Tuesday, January 7, 2014

The US has the SAME number of manufacturing jobs as it had in 1960. Why don't they mean as much as they did back then?

Here is a graph from NPR that shows, over time, the number of jobs classified as either manufacturing and service.

A few observations:

(1) One problem I have with it is the numbering on the vertical axis.  The red line representing manufacturing jobs hugs the 20 million mark but it does appear over it more than under it.  Because the measurement scale is small it is hard to see that even small changes represent 100's of thousands and/or multiple millions of jobs gained or lost in a given time period.

(2)  The sum total of manufacturing jobs has stayed within a pretty constant/consistent band over time, with the exception of the Great Depression and Great recession. It has had its ebbs and flows.

(3) Look at the two historical points I put on the graph (1960 and 2009-ish). Both are at 20 million manufacturing jobs.  However, in 1960 the civilian labor force was 69.63 million so those 20 million manufacturing jobs represented 29% of the labor force.  In 2009 the civilian labor force was 157.7 million so those 20 million represented 13% of the labor force (data source HERE).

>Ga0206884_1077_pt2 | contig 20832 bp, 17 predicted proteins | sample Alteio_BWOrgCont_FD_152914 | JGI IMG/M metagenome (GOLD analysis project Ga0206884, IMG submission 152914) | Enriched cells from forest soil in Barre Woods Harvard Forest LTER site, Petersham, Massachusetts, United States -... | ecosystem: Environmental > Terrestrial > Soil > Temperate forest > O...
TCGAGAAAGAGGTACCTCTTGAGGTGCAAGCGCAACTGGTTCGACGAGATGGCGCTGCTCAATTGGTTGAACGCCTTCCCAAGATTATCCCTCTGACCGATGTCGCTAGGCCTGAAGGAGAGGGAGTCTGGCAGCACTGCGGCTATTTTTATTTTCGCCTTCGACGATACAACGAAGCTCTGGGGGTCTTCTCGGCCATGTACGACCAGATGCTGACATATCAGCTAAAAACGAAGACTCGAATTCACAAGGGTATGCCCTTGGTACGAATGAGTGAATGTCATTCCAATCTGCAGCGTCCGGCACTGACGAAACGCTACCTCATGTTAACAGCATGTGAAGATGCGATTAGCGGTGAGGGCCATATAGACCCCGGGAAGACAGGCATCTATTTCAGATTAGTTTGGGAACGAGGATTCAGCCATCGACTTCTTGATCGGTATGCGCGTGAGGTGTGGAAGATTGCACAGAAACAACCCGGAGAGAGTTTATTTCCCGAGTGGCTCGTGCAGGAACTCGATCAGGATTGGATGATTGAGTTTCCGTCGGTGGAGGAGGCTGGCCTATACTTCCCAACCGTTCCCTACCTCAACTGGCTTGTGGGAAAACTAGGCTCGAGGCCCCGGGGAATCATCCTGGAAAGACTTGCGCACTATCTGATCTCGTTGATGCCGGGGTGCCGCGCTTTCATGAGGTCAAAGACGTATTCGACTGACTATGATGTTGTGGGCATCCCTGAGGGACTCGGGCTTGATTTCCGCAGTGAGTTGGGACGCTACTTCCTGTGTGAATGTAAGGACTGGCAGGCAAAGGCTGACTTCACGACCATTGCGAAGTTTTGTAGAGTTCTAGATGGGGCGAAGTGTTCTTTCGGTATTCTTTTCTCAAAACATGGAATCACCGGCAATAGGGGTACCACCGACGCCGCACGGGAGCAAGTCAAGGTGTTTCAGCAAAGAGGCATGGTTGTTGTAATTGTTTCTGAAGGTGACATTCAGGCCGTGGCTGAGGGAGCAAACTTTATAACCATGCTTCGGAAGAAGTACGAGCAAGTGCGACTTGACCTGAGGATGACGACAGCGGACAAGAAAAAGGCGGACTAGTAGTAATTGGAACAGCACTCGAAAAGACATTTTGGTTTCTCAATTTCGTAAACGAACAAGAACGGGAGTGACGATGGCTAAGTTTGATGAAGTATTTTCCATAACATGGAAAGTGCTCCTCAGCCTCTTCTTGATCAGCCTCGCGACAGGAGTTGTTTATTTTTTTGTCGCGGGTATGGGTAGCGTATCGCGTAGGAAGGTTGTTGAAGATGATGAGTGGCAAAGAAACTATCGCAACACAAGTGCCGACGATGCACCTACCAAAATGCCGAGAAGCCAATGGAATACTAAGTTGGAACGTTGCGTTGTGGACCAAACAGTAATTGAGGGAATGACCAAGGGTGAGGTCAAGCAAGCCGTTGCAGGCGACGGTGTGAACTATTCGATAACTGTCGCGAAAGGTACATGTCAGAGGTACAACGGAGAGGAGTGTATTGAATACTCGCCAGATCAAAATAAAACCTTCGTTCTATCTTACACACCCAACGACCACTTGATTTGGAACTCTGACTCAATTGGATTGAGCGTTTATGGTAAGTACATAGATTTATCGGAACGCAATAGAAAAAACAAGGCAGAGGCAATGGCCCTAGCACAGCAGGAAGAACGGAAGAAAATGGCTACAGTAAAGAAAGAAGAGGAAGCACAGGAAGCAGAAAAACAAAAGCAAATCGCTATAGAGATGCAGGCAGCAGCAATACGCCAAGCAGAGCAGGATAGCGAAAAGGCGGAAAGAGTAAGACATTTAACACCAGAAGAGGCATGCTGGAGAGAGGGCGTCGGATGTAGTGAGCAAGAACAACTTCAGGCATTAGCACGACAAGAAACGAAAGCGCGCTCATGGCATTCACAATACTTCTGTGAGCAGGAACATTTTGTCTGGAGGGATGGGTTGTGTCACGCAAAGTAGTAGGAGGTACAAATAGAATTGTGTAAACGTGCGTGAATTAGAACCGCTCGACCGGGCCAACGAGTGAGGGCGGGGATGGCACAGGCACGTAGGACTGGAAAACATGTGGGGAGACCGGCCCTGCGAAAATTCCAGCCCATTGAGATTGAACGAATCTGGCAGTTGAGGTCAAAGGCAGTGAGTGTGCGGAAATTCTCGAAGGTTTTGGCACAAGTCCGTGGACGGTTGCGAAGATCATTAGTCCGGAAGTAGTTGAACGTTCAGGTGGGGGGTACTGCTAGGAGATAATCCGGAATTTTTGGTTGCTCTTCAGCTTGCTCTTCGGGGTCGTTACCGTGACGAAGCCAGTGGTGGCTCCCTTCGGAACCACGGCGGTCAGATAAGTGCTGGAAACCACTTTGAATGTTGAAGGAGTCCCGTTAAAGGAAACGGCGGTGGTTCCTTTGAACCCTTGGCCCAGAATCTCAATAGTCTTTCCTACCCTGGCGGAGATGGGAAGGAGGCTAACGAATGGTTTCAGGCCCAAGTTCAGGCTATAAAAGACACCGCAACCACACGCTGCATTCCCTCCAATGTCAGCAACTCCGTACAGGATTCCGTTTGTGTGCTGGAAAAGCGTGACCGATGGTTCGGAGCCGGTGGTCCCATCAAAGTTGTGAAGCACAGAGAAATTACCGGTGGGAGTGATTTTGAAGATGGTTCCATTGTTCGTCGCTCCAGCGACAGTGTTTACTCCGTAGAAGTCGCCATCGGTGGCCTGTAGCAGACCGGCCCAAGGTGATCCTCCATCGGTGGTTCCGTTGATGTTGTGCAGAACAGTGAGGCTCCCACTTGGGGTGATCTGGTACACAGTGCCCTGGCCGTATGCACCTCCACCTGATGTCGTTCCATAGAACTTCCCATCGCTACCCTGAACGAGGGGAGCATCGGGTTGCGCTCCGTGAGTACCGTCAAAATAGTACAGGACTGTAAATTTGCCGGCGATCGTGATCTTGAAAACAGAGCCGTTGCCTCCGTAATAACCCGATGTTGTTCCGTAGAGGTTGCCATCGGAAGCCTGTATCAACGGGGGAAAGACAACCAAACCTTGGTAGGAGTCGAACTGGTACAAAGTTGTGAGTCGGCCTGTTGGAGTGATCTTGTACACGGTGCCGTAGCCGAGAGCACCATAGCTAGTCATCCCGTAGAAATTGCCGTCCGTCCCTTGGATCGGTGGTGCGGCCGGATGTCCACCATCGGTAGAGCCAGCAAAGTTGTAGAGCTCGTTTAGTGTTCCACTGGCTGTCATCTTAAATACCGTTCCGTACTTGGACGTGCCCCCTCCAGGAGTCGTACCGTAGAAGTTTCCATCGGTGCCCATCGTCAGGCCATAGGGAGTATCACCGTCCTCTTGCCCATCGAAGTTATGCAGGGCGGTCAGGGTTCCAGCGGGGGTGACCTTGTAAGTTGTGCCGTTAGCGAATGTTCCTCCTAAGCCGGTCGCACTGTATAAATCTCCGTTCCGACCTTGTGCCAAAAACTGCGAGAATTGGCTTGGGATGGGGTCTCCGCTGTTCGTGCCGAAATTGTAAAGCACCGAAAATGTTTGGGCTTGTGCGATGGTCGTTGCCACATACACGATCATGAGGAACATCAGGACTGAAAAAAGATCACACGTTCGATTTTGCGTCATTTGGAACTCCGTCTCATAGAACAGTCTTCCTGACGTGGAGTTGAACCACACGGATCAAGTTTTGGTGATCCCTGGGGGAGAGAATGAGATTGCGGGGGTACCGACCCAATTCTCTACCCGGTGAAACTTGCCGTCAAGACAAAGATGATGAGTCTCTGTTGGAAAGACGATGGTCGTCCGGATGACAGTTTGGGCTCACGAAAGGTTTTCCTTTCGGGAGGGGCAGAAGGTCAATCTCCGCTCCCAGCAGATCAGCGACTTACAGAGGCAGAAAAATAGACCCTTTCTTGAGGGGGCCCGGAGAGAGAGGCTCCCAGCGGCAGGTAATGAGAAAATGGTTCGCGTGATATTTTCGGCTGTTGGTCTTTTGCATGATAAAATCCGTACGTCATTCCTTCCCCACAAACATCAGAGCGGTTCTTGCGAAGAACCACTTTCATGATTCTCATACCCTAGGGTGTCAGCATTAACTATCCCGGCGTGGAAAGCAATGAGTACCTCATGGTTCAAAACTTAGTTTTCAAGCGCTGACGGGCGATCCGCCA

Politicians and Policy Makers focus a lot of attention on the manufacturing sector in terms of how to promote jobs.  Given the history of the nominal number of jobs in this sector, is this a proper focus or a misplaced one?

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